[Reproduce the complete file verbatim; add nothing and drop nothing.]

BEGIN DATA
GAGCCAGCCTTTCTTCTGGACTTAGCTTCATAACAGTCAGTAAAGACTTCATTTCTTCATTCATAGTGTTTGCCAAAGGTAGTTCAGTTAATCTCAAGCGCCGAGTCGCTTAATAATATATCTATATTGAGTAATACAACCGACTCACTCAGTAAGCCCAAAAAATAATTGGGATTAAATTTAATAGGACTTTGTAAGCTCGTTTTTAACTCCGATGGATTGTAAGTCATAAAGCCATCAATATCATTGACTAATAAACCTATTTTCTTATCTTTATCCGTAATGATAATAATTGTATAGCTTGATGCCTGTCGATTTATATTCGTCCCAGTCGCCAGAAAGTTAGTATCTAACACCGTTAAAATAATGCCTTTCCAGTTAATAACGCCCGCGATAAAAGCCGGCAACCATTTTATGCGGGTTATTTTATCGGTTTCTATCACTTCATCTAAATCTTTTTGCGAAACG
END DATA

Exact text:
GAGCCAGCCTTTCTTCTGGACTTAGCTTCATAACAGTCAGTAAAGACTTCATTTCTTCATTCATAGTGTTTGCCAAAGGTAGTTCAGTTAATCTCAAGCGCCGAGTCGCTTAATAATATATCTATATTGAGTAATACAACCGACTCACTCAGTAAGCCCAAAAAATAATTGGGATTAAATTTAATAGGACTTTGTAAGCTCGTTTTTAACTCCGATGGATTGTAAGTCATAAAGCCATCAATATCATTGACTAATAAACCTATTTTCTTATCTTTATCCGTAATGATAATAATTGTATAGCTTGATGCCTGTCGATTTATATTCGTCCCAGTCGCCAGAAAGTTAGTATCTAACACCGTTAAAATAATGCCTTTCCAGTTAATAACGCCCGCGATAAAAGCCGGCAACCATTTTATGCGGGTTATTTTATCGGTTTCTATCACTTCATCTAAATCTTTTTGCGAAACG